As an “urban gardener” I find myself thinking about spring planting rituals.  I read that most professional farmers have one ritual and as far as rituals go it is probably as boring as a ritual can get.  The one based on the lunar cycle.  Simply put, farmers know to sow seeds of plants that produce above the ground when the moon is increasing (between the New Moon and the Full Moon) and to sow seeds of plants that produce below ground when the moon is decreasing (between the Full Moon and the New Moon).  After that it can get pretty wild…with rituals being named for specific plants, like…the Tulip Bulb Ritual, The Corn or Bean Dance, Mayan Sunrise Corn Planting Ceremony or the mundane like Mars Magic Money Ritual or the Rituals of Child Sacrifice in the Hopi Kachina!

There is one spring ritual that will probably never…never, ever…grow old.  Planting flowers with “mom.”  Many pleasant images and sweet memories get stirred up when we think about digging flowers with our moms.  I can remember “helping” my mom plant irises and poppies when I was a kid.  They were her favorites then and she loves them still to this day.  There was also something called the “Trumpet Flower” and the usual assortment of pansies, marigolds, roses and wildflowers. 

As kids, my brothers and I, well, we were pretty hard on Mom’s flowers.  It was always easier, in our minds, to cut them down and not cut around them.  Plus, we “illegally” played baseball, football and sometimes hockey in the yard too. Talk about risks and challenges!   If the flowers/plants were in the field of play, well, they became bases or yard markers…always part of the action.  Looking back, I bet she would consider it a good year if anything managed to bloom or survive a sports season.  And believe it or not…they always did!  But not because of us…in spite of us, I am sure.  Those were “mama’s flowers” and you better not “mess” with them.  She could quote a scripture blessing her for punishing the individual(s) responsible for damaging one of her babies…”God was on her side”…the Lord will forgive me…she believed it and she made you believe (fear) it too!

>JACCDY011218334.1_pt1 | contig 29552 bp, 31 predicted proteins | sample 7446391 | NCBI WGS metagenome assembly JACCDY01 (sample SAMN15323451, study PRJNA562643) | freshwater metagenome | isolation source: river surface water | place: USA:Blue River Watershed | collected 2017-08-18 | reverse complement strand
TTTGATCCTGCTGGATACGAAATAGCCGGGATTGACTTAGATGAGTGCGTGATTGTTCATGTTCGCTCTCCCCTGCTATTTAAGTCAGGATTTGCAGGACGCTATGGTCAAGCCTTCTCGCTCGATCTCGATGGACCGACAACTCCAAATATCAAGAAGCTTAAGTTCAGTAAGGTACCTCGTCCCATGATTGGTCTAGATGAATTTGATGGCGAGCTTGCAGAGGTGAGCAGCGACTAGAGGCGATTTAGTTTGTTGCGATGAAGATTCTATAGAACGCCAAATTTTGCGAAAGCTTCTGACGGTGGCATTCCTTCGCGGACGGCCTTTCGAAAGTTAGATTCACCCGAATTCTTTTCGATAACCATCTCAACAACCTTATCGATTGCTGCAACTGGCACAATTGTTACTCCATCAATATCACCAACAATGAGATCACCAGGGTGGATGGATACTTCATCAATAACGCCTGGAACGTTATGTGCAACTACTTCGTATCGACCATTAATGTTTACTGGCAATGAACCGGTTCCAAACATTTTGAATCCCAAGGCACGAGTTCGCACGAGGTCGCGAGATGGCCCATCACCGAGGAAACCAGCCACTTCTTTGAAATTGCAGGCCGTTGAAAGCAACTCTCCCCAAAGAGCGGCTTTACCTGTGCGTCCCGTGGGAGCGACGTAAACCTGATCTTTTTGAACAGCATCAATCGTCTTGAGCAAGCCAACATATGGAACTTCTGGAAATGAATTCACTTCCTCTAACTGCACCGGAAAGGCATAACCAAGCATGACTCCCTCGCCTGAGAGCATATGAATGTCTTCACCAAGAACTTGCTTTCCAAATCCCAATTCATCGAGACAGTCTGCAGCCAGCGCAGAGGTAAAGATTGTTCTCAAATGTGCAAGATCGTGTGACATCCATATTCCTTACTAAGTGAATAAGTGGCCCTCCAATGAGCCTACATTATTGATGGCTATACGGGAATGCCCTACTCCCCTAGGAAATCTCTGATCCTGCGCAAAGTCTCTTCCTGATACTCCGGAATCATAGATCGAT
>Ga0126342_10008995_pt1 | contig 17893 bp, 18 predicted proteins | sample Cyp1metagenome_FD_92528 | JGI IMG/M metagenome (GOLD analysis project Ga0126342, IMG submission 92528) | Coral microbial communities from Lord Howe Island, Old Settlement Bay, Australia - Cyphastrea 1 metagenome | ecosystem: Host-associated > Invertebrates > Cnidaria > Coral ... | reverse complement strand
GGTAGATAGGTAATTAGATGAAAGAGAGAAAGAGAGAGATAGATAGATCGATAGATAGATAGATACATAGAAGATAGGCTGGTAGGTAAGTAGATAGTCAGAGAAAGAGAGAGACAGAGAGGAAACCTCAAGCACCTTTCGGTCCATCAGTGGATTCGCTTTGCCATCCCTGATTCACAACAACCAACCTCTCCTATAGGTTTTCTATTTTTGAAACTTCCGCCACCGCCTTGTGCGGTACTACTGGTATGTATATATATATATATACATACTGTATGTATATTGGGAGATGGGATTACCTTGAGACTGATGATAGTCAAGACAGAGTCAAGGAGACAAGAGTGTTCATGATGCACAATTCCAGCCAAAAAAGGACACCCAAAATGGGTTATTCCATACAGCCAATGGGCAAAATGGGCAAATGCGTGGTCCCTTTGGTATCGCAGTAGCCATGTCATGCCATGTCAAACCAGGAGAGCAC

Now that my mom has gotten older there’s not too much she can do out in the yard that doesn’t tire her.  So she looks out at the yard and you sense what is running through her mind….“if she had her way!”  A younger sister is now in charge of the flowers at our childhood home.  Her tastes are very broad…like going from Norman Rockwell to Salvador Dali in one pan of the camera!  She once told me that one person’s weed is another person’s flower and when I look at her garden, I believe it.  Besides the standard flower garden entrees she has managed to have an eclectic mix of plants and flowers, including a variety of Daylilies, Dahlias, Lemon-scented Geraniums, Gerber Daisies and some big thing called Clematis. When she talks about it you will hear favorable comparisons to the Matthaei Botanical Garden, but on a smaller scale, of course.

A couple of years ago, we planted a Pink Lilac Bush for my mom.  It is placed so that she can see it easily from her bedroom window (the former pitcher’s mound).  She fusses and worries a bit over this little bush like she used to back in the day.  You would have to call it “mothering”.  “Don’t cut too close…it needs air…space so that it can grow.”  There is something underwhelmingly significant and symbolic about the springtime rituals our mom’s share with their plants.  For my mom, it might be that the bush represents not just another year, but…another re-birth.   I’m sure that most of us have a “mom and her plant” story.  There are probably just as many dad stories too.  I have a few that fall in the category of “boys will be boys”, that I would love to share (and maybe I will some day), but right now I have a lot of seeds that I must sort through.  I do need to be ready for the next “new” moon.

Are you interested in being part of a gardening community and making some new memories?  If you own or work for a business that is looking for a way to give to a community and be blessed by the instant gratification it provides, it might make sense for you to consider joining Project Sweet Tomato.  For more information please click here.  Or call Arthur Littsey/Nine Below Zero at (313) 369-1710 or email: littsey.arthur@sbcglobal.net.

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